Members of Congress jockey to take credit for consumer-friendly legislation, though the Fed already applied the same rules.
It’s one of the central components of the Democrats’ plans for reforming the finance industry this year, and among the most vital, supporters say, for protecting consumers from abusive lending practices in a tumbledown economy. Yet as Congress advances legislation reining in the most abusive credit card traps, both the House and Senate proposals have been watered down in recent weeks so that the protections likely won’t help card users for more than a year.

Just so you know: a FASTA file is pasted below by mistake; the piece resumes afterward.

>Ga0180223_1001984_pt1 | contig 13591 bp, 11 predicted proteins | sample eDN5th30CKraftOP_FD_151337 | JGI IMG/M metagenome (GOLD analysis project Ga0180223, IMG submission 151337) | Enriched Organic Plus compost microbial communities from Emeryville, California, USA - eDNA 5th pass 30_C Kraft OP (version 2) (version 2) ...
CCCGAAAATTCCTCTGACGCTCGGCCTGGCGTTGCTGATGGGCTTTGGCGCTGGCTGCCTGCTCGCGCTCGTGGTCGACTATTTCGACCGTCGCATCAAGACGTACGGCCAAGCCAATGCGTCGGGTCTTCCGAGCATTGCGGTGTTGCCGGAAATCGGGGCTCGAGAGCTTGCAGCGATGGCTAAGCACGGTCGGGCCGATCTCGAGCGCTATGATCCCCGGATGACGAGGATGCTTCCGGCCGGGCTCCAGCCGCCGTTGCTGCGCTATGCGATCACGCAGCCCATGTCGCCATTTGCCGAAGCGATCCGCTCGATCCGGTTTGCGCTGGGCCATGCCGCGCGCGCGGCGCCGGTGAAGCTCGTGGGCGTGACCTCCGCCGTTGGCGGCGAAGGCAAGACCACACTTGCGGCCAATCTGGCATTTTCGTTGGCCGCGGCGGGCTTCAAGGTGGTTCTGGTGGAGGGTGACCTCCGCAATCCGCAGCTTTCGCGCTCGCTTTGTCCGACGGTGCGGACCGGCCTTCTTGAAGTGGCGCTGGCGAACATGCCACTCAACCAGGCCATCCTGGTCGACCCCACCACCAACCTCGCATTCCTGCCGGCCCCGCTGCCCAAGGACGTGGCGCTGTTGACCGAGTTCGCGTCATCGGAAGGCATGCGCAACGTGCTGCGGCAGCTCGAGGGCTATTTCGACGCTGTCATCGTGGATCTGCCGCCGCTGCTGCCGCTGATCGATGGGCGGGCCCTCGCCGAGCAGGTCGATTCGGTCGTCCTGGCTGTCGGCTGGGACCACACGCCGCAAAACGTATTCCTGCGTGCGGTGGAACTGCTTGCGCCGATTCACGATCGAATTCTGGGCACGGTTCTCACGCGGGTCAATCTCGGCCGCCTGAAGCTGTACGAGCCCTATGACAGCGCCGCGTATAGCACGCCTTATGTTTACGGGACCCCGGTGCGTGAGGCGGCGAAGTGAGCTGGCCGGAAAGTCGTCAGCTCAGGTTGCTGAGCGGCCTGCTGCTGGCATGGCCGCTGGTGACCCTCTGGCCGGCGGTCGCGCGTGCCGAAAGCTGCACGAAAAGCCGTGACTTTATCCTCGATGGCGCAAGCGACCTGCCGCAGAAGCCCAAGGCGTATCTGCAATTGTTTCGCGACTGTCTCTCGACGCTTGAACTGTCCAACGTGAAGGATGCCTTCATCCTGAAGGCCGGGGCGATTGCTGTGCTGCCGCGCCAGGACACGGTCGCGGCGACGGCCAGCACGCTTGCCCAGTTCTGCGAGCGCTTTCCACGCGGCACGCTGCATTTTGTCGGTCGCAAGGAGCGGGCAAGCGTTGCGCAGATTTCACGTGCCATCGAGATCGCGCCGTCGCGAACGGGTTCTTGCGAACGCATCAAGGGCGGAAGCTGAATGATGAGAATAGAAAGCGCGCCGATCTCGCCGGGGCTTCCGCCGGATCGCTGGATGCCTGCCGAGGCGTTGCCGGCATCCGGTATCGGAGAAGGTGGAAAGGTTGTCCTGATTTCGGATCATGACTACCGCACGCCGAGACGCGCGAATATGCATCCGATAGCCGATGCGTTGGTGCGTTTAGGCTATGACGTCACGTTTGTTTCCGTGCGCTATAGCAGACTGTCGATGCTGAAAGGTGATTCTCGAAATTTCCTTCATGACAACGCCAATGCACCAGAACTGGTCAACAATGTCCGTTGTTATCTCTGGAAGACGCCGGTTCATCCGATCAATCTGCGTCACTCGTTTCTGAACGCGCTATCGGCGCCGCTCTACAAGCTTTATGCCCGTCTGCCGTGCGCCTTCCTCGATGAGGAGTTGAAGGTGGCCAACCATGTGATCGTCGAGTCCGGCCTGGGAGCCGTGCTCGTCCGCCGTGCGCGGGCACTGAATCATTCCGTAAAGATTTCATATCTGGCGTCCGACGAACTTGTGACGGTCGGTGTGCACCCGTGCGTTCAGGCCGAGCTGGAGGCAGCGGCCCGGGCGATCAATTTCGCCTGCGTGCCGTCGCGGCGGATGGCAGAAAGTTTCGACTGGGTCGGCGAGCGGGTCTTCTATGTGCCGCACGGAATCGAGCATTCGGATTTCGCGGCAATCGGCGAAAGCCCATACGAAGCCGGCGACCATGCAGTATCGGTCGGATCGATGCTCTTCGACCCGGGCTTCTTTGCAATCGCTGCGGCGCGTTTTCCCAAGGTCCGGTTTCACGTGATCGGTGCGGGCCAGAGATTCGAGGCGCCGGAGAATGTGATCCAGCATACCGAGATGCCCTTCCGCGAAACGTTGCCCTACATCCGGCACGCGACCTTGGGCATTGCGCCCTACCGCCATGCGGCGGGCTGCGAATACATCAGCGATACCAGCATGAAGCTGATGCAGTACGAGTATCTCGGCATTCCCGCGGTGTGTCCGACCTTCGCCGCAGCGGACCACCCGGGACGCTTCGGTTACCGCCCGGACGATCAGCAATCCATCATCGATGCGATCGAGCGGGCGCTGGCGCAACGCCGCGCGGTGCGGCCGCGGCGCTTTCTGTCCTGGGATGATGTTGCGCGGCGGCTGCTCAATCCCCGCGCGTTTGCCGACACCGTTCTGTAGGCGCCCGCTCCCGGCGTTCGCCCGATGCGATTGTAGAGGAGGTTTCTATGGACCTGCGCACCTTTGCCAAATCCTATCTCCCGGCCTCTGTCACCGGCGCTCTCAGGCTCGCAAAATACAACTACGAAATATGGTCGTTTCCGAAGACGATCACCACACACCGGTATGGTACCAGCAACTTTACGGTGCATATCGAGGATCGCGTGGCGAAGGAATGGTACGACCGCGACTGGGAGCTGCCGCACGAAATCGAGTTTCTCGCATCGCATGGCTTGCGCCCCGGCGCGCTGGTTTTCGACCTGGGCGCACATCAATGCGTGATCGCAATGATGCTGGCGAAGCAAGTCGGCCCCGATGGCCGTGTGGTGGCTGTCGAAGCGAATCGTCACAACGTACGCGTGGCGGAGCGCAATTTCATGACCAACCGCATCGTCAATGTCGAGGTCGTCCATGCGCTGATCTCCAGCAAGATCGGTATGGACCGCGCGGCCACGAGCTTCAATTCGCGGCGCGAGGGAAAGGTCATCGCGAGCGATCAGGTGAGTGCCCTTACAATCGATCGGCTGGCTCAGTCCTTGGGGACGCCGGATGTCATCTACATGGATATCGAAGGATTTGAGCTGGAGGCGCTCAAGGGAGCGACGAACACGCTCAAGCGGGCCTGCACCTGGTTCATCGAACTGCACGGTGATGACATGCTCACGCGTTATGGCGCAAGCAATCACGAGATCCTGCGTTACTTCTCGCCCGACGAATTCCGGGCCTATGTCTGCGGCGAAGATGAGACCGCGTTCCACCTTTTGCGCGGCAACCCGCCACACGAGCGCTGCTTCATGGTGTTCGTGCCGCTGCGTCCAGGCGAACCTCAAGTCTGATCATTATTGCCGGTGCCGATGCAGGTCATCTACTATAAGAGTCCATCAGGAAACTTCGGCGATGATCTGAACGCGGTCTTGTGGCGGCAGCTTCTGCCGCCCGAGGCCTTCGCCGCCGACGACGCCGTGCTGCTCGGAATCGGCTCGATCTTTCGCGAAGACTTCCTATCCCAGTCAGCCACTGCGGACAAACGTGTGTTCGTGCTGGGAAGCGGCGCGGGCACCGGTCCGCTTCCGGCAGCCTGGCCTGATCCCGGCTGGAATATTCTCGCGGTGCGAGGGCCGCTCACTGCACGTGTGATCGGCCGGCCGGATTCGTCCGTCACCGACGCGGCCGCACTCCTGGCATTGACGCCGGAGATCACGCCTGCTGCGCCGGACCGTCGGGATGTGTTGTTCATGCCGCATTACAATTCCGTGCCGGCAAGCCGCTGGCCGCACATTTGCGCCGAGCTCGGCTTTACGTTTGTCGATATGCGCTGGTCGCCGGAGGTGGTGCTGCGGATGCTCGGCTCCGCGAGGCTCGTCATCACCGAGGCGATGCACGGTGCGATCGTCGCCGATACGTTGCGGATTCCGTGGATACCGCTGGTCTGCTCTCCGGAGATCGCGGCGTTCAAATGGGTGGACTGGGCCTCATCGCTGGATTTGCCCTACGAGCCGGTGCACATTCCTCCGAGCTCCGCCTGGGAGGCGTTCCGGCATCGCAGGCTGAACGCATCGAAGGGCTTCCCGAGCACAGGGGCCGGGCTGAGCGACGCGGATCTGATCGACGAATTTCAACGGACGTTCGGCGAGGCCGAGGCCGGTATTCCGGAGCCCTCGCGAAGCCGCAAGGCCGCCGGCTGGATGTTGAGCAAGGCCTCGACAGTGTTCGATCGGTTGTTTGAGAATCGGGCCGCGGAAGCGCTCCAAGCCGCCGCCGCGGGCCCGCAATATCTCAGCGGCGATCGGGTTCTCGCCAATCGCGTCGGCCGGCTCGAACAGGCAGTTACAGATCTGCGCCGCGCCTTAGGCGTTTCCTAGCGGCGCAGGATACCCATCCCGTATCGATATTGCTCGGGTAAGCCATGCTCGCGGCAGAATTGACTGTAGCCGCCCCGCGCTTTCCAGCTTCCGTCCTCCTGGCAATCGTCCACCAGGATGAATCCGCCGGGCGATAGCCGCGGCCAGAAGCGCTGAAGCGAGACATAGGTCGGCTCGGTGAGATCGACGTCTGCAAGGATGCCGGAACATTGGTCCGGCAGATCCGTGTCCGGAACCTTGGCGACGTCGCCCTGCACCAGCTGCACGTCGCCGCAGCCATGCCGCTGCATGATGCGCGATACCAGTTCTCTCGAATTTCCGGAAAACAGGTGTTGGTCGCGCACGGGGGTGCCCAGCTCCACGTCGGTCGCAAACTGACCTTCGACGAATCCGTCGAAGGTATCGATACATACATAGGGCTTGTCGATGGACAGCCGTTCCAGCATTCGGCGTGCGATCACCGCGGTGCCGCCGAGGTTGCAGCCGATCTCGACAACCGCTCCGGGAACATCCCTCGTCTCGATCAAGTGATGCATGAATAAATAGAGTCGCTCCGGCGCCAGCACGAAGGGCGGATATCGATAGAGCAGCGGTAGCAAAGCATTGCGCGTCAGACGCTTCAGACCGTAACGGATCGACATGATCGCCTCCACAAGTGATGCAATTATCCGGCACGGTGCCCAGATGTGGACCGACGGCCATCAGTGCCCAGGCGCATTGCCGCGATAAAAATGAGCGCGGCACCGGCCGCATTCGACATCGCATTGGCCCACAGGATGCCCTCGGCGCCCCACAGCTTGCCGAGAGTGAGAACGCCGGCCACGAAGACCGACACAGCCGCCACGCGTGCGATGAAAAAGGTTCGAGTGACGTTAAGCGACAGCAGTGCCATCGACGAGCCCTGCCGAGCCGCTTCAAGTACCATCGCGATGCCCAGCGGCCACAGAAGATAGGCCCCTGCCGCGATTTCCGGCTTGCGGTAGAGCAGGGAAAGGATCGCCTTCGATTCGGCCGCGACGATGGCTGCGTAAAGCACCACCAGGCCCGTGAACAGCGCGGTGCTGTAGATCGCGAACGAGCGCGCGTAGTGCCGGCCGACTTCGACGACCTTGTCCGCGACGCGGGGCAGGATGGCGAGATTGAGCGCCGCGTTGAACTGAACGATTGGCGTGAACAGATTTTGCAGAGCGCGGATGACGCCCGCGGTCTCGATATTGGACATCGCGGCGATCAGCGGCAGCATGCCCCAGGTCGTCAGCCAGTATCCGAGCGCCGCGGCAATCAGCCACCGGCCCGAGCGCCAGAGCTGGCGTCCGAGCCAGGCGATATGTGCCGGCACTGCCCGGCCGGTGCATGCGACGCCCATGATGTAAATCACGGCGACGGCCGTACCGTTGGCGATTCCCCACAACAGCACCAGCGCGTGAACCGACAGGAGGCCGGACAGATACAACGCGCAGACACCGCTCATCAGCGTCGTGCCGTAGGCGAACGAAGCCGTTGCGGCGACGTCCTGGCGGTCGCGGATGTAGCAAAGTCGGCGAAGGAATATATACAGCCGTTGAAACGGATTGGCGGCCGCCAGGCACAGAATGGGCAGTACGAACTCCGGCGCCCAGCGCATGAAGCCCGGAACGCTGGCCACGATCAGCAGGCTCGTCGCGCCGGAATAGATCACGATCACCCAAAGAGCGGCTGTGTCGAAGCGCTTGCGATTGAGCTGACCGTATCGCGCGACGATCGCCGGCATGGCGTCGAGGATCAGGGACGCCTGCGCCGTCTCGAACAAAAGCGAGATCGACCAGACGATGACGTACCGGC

The delay — a concession to the banks, who oppose the changes — means that Congress’ reforms likely won’t arrive anytime sooner than the Federal Reserve’s new credit card rules, scheduled to take hold in July 2010. It also leaves consumers hung out to dry at an unwelcome time, as the recession deepens, unemployment rises and card issuers raise fees and interest rates on even their most reliable customers. Many observers wonder why, if some credit card practices are indeed unfair and deceptive — some say criminal — Congress isn’t acting more quickly to eliminate them. Some consumer advocates say the delay is yet another example of lawmakers prioritizing the banks above working families amid the downturn.